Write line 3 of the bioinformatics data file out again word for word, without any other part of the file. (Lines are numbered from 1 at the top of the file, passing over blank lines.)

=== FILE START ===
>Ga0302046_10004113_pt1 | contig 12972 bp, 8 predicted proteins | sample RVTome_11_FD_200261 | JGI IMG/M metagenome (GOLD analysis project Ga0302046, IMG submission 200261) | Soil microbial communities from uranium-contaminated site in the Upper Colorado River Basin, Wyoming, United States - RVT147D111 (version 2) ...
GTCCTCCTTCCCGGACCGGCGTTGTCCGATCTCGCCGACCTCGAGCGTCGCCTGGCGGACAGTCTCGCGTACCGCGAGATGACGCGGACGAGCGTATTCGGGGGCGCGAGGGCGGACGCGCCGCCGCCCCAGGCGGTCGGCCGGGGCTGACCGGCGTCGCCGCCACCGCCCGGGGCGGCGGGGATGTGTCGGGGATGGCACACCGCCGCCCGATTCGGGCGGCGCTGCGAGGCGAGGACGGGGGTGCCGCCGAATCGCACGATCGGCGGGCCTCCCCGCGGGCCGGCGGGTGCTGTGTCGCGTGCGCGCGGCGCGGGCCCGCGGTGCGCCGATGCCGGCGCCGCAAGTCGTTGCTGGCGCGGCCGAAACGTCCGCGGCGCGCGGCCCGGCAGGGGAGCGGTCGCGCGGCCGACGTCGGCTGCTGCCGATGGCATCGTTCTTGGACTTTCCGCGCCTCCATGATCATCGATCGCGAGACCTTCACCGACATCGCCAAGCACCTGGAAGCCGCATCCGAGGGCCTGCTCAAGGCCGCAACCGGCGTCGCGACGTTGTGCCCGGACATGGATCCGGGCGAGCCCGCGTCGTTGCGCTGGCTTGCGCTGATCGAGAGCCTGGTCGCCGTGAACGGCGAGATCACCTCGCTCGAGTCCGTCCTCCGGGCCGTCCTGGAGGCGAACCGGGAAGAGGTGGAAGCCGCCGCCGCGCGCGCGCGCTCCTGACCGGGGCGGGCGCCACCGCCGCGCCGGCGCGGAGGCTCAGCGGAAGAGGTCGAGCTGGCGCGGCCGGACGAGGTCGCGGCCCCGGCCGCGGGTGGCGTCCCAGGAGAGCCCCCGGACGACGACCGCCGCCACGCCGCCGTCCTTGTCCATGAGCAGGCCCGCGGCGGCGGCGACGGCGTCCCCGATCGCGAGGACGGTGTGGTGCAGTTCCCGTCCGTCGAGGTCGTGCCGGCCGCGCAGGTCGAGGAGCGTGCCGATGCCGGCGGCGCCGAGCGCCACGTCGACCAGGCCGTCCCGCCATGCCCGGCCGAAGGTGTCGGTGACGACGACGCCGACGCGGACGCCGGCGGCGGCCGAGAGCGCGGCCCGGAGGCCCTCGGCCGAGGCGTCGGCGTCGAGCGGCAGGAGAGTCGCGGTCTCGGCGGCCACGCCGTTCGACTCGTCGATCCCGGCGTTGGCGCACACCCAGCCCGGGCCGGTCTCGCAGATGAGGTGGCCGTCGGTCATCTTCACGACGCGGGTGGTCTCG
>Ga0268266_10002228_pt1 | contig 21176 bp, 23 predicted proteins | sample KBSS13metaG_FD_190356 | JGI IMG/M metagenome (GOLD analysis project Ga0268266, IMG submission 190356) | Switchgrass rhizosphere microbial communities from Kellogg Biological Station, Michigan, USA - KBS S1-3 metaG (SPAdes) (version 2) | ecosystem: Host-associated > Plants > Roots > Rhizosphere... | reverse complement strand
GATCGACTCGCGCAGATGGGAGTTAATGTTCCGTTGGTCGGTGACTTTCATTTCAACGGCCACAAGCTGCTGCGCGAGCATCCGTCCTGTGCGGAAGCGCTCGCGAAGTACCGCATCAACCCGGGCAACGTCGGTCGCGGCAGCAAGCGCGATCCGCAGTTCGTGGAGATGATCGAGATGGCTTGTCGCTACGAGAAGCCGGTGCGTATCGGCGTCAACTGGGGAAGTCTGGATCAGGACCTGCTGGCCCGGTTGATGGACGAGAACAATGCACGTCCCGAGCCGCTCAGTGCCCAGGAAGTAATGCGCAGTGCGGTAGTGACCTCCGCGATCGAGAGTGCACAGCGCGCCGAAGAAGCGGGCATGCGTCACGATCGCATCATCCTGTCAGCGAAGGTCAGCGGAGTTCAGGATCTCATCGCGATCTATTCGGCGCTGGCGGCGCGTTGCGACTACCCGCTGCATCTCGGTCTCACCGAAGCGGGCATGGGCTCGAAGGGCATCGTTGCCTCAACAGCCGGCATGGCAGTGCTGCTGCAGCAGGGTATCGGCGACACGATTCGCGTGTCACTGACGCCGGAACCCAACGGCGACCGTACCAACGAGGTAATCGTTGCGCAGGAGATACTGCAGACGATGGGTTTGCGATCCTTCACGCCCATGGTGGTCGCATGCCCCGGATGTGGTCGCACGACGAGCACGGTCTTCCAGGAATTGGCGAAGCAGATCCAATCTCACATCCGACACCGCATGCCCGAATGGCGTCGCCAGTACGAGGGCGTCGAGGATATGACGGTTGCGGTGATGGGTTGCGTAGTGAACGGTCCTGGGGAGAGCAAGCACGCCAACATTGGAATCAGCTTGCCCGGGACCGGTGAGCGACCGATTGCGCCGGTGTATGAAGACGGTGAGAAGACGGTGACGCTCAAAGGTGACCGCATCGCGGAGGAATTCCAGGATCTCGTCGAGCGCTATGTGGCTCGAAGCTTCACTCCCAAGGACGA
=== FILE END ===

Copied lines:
>Ga0268266_10002228_pt1 | contig 21176 bp, 23 predicted proteins | sample KBSS13metaG_FD_190356 | JGI IMG/M metagenome (GOLD analysis project Ga0268266, IMG submission 190356) | Switchgrass rhizosphere microbial communities from Kellogg Biological Station, Michigan, USA - KBS S1-3 metaG (SPAdes) (version 2) | ecosystem: Host-associated > Plants > Roots > Rhizosphere... | reverse complement strand